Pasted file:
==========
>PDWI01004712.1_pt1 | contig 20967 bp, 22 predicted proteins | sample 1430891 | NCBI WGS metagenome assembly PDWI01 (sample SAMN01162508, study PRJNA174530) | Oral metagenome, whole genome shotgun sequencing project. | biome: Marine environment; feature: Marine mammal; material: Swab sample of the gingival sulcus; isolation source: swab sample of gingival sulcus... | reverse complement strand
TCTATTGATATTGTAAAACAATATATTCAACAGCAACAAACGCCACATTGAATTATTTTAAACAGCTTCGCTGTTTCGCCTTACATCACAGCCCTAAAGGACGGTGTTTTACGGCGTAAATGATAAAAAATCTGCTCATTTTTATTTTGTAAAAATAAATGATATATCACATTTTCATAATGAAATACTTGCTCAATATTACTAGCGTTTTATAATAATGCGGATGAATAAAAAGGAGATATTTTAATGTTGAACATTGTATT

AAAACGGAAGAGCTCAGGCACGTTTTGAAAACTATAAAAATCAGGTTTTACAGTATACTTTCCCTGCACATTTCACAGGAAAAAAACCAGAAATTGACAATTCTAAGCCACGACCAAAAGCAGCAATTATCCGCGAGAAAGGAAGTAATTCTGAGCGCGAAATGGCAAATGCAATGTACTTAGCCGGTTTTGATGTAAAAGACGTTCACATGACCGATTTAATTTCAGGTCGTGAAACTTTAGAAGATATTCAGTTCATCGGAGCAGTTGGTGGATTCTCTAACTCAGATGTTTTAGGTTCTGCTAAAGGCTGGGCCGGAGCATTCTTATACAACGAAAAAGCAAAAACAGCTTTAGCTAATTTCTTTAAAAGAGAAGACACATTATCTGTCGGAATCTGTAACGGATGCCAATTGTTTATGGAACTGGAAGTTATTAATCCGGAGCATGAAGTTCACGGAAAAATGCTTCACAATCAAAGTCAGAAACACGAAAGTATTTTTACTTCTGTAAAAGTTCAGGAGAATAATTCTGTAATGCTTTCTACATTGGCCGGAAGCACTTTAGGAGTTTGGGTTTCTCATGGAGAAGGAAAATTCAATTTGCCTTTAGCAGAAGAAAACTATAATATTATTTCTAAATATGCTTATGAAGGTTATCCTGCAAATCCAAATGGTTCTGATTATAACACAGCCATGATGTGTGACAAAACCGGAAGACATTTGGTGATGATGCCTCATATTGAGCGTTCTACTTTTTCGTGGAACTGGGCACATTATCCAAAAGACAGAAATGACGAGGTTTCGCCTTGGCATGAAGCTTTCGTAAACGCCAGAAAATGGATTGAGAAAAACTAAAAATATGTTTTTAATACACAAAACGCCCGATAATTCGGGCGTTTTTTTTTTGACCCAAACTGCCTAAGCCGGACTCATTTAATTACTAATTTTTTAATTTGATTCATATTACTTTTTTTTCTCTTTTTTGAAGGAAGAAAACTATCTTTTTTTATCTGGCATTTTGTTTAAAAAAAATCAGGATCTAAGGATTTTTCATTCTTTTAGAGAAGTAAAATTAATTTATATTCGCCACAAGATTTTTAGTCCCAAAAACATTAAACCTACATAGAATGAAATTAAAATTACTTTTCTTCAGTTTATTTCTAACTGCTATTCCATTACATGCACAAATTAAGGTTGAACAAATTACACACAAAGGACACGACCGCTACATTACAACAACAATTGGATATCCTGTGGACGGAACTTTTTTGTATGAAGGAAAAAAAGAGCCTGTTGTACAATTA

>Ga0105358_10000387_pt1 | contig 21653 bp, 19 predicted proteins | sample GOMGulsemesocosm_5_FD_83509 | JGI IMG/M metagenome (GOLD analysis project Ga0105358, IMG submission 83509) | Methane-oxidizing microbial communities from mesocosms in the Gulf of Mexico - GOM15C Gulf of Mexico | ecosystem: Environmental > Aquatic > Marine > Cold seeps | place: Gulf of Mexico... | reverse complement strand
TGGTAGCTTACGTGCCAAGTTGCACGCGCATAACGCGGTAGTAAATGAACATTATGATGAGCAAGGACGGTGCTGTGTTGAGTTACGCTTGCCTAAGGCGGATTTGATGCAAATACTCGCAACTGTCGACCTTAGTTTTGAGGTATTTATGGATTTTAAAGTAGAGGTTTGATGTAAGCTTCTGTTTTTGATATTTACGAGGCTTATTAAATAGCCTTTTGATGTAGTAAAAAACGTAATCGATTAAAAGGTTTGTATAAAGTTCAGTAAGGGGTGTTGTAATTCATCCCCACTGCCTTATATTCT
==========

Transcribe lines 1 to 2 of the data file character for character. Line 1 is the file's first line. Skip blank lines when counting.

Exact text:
>PDWI01004712.1_pt1 | contig 20967 bp, 22 predicted proteins | sample 1430891 | NCBI WGS metagenome assembly PDWI01 (sample SAMN01162508, study PRJNA174530) | Oral metagenome, whole genome shotgun sequencing project. | biome: Marine environment; feature: Marine mammal; material: Swab sample of the gingival sulcus; isolation source: swab sample of gingival sulcus... | reverse complement strand
TCTATTGATATTGTAAAACAATATATTCAACAGCAACAAACGCCACATTGAATTATTTTAAACAGCTTCGCTGTTTCGCCTTACATCACAGCCCTAAAGGACGGTGTTTTACGGCGTAAATGATAAAAAATCTGCTCATTTTTATTTTGTAAAAATAAATGATATATCACATTTTCATAATGAAATACTTGCTCAATATTACTAGCGTTTTATAATAATGCGGATGAATAAAAAGGAGATATTTTAATGTTGAACATTGTATT